Tuesday, December 01, 2015
Submit your own News for
inclusion in our Site.
Click here...
Breaking News
WD, Samsung Lead The HDD And SSD Markets
4K Copy Protection Probably Cracked
AMD To Correct GPU Fan Control Issues With New Crimson Drivers
Google Outlines The Gifts We're Searching For This Holiday
Microsoft Launches New Office 365 Enterprise Capabilities, Dynamics CRM 2016 and Introduces PowerApps
BlackBerry is Exiting Asian Country Following Government Pressure
TDK To Buy Semiconductor Factory From Renesas Electronics
Swatch Parners With Visa On Pay-by-the wrist Payments
Active Discussions
How to back up a PS2 DL game
Copy a protected DVD?
roxio issues with xp pro
How to burn a backup copy of The Frozen Throne
Help make DVDInfoPro better with dvdinfomantis!!!
Copied dvd's say blank in computer only
menu making
Optiarc AD-7260S review
 Home > News > Optical Storage > Toshiba...
Last 7 Days News : SU MO TU WE TH FR SA All News

Thursday, May 15, 2003
Toshiba's new Dual-layer, single-sided, Blue-Laser Rewritable Optical Disk needs only current production facilities

Tokyo-Toshiba Corporation today announced that it has developed a working prototype of a high capacity dual-layer, single-sided, blue-laser rewritable optical disk. The new disk enjoys key advantages in that it can easily be brought to mass production with only minimal adjustments to current DVD production facilities, and that its current capacity can be increased significantly. The new disk is also expected to promote lower production costs for next generation optical disks, while offering simple implementation of backward compatibility with today's generation of DVD formats.

Details of the new disk and its technology will be presented at Optical Data Storage 2003, to be held from May 11 to 14 at the Hyatt Regency of Vancouver, BC Canada.

The market is starting to move toward next generation DVD format compatible with high definition TVs and the ever-increasing capacity of broadband networks. The DVD Forum, the 215-company strong international association of hardware manufacturers and content providers, is taking the lead in defining such formats.

In August 2002, Toshiba and NEC jointly proposed to the Forum a format for a next generation high-definition system based on a high-capacity, blue-laser DVD. This is now under discussion. That format covers a 15GB single-layer, single-sided read-only disk, a 30GB dual-layer, single-sided, read-only disk, and a 20GB single-layer, single-sided read-and-write disk. These capacities significantly improve on the 8.5GB capacity of current dual-layer, single-sided read-only DVD disks and 4.7GB single-layer, single- sided read-and-write DVD disks.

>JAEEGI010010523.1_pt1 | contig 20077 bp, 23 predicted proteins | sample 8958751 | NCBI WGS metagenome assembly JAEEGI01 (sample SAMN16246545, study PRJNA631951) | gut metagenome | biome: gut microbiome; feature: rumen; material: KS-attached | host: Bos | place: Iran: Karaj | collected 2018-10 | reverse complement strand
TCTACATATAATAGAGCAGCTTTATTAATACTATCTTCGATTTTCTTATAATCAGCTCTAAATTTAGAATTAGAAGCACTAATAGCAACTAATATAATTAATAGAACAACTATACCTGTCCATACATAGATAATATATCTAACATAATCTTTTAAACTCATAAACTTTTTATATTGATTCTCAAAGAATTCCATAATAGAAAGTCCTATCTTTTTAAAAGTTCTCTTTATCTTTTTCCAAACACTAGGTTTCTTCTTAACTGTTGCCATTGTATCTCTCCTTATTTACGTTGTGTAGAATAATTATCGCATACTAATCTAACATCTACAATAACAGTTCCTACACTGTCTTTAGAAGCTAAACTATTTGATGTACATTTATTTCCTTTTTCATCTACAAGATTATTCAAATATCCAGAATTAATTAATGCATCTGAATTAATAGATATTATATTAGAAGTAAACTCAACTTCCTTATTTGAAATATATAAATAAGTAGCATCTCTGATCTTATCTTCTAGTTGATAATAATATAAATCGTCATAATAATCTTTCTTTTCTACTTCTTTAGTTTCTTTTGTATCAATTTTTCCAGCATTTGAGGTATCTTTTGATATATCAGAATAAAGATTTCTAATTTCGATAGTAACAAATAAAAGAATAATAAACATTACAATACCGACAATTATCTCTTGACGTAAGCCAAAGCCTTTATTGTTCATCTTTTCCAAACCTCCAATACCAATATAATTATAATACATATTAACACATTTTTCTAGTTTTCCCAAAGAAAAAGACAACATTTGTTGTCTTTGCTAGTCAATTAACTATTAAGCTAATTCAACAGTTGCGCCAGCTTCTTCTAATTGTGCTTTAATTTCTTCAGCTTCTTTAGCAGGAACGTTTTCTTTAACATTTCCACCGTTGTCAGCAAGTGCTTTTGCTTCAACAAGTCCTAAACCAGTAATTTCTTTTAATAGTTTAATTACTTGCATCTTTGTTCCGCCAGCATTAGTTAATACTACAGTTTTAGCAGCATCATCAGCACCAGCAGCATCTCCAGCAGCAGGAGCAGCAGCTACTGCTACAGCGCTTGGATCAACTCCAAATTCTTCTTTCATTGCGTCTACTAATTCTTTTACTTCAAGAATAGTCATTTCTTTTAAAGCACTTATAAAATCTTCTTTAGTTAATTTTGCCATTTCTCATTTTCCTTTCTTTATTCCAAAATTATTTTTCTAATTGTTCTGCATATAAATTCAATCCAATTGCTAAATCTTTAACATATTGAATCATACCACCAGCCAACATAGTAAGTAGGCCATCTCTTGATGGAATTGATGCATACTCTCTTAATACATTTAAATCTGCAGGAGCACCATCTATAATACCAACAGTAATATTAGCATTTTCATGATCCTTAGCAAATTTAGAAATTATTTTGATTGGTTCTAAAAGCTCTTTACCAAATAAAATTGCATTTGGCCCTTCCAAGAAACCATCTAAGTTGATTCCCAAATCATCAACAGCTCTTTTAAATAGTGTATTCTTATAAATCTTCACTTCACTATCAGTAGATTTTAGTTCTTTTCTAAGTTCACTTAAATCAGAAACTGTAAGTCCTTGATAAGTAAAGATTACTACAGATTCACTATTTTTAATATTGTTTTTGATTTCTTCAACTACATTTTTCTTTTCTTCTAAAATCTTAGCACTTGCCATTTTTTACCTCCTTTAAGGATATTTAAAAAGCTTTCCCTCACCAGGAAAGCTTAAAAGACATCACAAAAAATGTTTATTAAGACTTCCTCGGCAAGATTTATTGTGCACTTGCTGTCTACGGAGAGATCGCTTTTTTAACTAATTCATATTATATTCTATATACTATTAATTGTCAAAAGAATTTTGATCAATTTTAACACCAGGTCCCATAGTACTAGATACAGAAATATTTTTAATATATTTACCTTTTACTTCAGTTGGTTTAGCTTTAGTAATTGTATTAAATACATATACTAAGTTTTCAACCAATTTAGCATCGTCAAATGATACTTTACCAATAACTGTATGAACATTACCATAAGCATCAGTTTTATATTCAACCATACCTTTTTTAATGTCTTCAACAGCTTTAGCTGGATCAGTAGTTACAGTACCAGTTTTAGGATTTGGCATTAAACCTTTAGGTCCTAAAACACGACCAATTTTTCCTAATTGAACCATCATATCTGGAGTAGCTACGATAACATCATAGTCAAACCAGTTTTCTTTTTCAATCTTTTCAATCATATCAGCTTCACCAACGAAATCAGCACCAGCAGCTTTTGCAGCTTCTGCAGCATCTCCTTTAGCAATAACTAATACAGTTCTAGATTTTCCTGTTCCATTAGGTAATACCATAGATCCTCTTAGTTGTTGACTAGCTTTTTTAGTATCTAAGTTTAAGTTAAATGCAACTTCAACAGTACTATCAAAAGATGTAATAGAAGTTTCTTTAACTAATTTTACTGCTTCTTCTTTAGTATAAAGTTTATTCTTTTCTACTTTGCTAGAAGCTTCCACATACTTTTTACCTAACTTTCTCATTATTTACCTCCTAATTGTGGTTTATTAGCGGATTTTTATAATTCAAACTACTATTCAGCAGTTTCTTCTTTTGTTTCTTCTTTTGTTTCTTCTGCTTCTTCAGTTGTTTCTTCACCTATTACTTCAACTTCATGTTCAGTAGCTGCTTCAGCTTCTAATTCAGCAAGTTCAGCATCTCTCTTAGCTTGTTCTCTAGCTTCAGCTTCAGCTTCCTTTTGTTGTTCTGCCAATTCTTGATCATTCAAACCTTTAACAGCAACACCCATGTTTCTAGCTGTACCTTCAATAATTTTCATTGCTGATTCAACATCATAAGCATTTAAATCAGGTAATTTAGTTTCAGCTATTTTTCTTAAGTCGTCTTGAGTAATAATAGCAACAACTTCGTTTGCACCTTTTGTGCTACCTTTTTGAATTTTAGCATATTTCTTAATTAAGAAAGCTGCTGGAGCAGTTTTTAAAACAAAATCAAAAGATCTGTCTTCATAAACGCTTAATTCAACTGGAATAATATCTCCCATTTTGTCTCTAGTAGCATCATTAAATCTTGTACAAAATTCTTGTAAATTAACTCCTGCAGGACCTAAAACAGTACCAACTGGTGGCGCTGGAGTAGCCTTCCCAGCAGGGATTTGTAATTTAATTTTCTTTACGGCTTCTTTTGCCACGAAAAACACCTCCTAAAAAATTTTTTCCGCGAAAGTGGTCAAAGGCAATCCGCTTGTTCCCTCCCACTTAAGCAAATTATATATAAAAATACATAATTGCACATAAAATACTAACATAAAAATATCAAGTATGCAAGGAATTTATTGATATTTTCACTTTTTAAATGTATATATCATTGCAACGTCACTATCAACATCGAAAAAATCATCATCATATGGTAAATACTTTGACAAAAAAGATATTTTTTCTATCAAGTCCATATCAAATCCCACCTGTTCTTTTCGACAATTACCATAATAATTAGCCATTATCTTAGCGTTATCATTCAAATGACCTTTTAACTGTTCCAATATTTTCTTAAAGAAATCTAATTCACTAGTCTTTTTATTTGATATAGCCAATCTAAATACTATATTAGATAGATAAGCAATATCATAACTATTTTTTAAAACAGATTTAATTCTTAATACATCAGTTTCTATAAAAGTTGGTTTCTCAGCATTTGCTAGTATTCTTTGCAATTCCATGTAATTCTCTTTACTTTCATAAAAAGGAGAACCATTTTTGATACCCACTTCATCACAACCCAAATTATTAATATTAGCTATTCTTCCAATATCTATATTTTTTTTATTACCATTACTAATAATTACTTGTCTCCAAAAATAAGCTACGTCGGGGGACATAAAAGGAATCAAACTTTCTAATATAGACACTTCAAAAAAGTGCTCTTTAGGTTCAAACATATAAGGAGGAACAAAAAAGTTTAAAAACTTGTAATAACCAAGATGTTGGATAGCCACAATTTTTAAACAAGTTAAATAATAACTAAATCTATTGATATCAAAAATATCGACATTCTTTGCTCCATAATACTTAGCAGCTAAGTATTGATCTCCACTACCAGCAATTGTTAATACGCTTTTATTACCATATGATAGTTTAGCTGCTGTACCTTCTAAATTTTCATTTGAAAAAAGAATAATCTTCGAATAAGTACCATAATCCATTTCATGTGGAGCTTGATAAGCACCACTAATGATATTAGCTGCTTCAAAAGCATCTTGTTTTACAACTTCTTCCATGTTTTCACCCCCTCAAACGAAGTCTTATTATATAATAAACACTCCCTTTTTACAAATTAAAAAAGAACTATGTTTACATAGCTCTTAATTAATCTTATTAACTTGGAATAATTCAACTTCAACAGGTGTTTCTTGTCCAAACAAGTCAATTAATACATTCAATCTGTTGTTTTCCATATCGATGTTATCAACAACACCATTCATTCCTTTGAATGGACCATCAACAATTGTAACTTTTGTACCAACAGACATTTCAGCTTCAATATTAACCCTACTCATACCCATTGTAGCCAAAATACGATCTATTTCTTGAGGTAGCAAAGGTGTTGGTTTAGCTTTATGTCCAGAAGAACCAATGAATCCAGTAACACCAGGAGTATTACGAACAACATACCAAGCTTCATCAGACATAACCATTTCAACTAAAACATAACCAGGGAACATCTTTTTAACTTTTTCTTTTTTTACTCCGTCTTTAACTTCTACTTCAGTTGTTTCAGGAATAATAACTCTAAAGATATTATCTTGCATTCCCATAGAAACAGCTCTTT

The proposed format utilizes a short wavelength blue laser and the same disk structure used in current DVDs-back-to-back bonding of two 0.6mm thick, 120mm disks. This approach not only supports continued use of today's DVD disk manufacturing equipment, it also delivers higher production yields than alternative disk structures based on stacked disks. Toshiba-NEC format also employs an objective lens with a numerical aperture of 0.65, very close to that of current DVD.

Since proposing the format, Toshiba has continued development work and has now achieved and demonstrated the practicality of a high capacity 36GB dual-layer, single-sided read-and-write disk that can be applied to both consumer electronic and computer applications.

Toshiba's new high-capacity dual layer disk employs Germanium-Tellurium-rich Germanium-Antimony-Tellurium-Bismuth (GeSbTeBi) alloy recording layers that support improved signal processing and erasability. The disk's dual-layer structure has a high level of manufacturability and a capacity that can be pushed to higher levels.

In summing up the advantages of the new disk, Toshiba noted pluses in the manufacturing process from maximizing similarities with current DVD. The working prototype allows use of the same manufacturing infrastructure as current DVD, supporting manufacturers' by limiting the need for new investments, while also minimizing disk production costs and delivering high yields. The new disk also assures backward compatibility with current CDs and DVDs, and supports fabrication of disks that do not need a cartridge-an essential feature for slim drives that can be integrated into portable equipment.

Toshiba will present the disk technology at Optical Data Storage 2003 at 9:45 on May 13. The company will propose the dual-layer format to the DVD Forum in the latter half of this year.

SARS to influence the CD media demand        All News        SARS to influence the CD media demand
SARS to influence the CD media demand     Optical Storage News      SARS to influence the CD media demand

Get RSS feed Easy Print E-Mail this Message

Related News
Toshiba Takes Former Executives To Court
Toshiba To Sell Image Sensor Business to Sony
Toshiba and SanDisk Start Equipment Installation at Yokkaichi’s New Fab 2
Toshiba Unveils New Enterprise Performance HDD
Toshiba Introduces Windows 10 dynaPad Tablet, dynabook Notebooks
Toshiba's Image Sensor for Iris Recognition Improves Recognition And Security
Toshiba's Satellite Click 10 Detachable 2-in-1 PC Now Available
Toshiba Reports Q1 Loss on Weak PC, TV Sales
Toshiba Reports Significant Loss Following Accounting Scandal
Toshiba's New PCs Combine Functionality, Mobility and Performance
Toshiba At IFA 2015
Toshiba Launches Wireless Power Receiver IC for Quick Charging Mobile Devices

Most Popular News
Home | News | All News | Reviews | Articles | Guides | Download | Expert Area | Forum | Site Info
Site best viewed at 1024x768+ - CDRINFO.COM 1998-2015 - All rights reserved -
Privacy policy - Contact Us .